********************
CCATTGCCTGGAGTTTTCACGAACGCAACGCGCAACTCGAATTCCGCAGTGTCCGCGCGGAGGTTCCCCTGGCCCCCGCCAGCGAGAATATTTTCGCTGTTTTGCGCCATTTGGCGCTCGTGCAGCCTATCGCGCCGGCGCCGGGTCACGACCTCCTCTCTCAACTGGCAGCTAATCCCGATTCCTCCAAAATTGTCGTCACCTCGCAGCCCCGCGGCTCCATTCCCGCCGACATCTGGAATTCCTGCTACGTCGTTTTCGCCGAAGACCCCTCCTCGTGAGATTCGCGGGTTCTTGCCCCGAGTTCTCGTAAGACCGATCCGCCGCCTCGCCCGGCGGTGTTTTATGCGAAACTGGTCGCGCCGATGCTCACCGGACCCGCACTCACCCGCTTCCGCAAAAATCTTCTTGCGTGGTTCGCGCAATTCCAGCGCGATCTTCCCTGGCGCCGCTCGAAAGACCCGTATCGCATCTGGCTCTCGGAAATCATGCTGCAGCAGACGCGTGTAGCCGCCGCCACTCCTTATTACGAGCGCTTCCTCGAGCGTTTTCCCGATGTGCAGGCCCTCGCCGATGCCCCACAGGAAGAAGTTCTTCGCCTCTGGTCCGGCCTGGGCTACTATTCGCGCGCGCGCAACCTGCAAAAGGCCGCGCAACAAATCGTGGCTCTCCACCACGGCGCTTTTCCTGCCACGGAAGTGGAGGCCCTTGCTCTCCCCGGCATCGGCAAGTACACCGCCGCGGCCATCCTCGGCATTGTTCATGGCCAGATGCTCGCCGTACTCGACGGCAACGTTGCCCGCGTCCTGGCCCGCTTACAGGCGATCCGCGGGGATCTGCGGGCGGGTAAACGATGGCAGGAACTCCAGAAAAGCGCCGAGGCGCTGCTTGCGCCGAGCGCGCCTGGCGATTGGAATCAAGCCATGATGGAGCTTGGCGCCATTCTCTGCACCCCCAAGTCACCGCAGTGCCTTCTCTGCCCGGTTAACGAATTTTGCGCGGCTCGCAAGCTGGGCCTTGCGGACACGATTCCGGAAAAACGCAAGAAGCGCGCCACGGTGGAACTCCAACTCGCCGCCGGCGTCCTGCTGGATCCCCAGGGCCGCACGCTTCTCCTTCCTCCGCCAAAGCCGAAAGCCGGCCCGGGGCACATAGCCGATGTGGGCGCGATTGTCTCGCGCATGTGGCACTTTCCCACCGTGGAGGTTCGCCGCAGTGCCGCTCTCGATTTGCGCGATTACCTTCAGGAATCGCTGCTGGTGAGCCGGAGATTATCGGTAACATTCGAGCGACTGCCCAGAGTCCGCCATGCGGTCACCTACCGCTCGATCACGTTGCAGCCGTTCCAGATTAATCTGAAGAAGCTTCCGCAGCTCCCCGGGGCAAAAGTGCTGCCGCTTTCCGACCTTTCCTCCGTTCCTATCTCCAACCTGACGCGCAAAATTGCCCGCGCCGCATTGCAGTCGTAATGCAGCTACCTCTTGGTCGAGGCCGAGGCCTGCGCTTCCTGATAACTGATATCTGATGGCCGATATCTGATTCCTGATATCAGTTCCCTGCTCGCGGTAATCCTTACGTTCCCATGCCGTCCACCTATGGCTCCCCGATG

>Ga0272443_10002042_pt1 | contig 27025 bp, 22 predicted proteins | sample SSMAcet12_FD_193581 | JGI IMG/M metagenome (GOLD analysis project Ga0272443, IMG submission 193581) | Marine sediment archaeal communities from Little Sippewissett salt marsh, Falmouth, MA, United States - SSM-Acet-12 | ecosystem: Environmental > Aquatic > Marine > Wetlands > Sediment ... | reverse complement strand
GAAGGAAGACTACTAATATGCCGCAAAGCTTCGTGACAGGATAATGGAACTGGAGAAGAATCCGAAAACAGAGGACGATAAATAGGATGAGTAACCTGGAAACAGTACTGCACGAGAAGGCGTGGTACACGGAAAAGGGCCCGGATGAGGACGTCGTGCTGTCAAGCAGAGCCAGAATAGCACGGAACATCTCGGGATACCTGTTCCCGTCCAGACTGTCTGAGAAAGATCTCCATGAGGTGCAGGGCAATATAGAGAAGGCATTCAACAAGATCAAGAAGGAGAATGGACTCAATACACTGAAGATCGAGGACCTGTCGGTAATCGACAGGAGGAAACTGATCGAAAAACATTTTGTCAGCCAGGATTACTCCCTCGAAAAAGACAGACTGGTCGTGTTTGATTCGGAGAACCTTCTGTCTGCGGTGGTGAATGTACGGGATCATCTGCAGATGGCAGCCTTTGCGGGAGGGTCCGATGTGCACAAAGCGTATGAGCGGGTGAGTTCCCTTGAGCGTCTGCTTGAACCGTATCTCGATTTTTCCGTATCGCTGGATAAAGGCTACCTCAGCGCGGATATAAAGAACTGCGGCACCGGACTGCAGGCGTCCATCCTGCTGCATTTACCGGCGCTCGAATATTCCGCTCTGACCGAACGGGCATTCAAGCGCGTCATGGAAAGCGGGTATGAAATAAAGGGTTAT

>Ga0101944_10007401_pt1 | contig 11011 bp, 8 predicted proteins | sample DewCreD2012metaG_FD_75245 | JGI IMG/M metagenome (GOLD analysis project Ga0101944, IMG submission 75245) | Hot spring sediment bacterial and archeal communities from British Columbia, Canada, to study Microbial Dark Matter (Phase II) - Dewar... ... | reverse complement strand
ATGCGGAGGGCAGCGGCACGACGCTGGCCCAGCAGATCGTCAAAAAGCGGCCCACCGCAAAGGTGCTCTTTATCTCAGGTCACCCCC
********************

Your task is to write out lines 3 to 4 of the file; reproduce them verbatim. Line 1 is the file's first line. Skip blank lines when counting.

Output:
GAAGGAAGACTACTAATATGCCGCAAAGCTTCGTGACAGGATAATGGAACTGGAGAAGAATCCGAAAACAGAGGACGATAAATAGGATGAGTAACCTGGAAACAGTACTGCACGAGAAGGCGTGGTACACGGAAAAGGGCCCGGATGAGGACGTCGTGCTGTCAAGCAGAGCCAGAATAGCACGGAACATCTCGGGATACCTGTTCCCGTCCAGACTGTCTGAGAAAGATCTCCATGAGGTGCAGGGCAATATAGAGAAGGCATTCAACAAGATCAAGAAGGAGAATGGACTCAATACACTGAAGATCGAGGACCTGTCGGTAATCGACAGGAGGAAACTGATCGAAAAACATTTTGTCAGCCAGGATTACTCCCTCGAAAAAGACAGACTGGTCGTGTTTGATTCGGAGAACCTTCTGTCTGCGGTGGTGAATGTACGGGATCATCTGCAGATGGCAGCCTTTGCGGGAGGGTCCGATGTGCACAAAGCGTATGAGCGGGTGAGTTCCCTTGAGCGTCTGCTTGAACCGTATCTCGATTTTTCCGTATCGCTGGATAAAGGCTACCTCAGCGCGGATATAAAGAACTGCGGCACCGGACTGCAGGCGTCCATCCTGCTGCATTTACCGGCGCTCGAATATTCCGCTCTGACCGAACGGGCATTCAAGCGCGTCATGGAAAGCGGGTATGAAATAAAGGGTTAT

>Ga0101944_10007401_pt1 | contig 11011 bp, 8 predicted proteins | sample DewCreD2012metaG_FD_75245 | JGI IMG/M metagenome (GOLD analysis project Ga0101944, IMG submission 75245) | Hot spring sediment bacterial and archeal communities from British Columbia, Canada, to study Microbial Dark Matter (Phase II) - Dewar... ... | reverse complement strand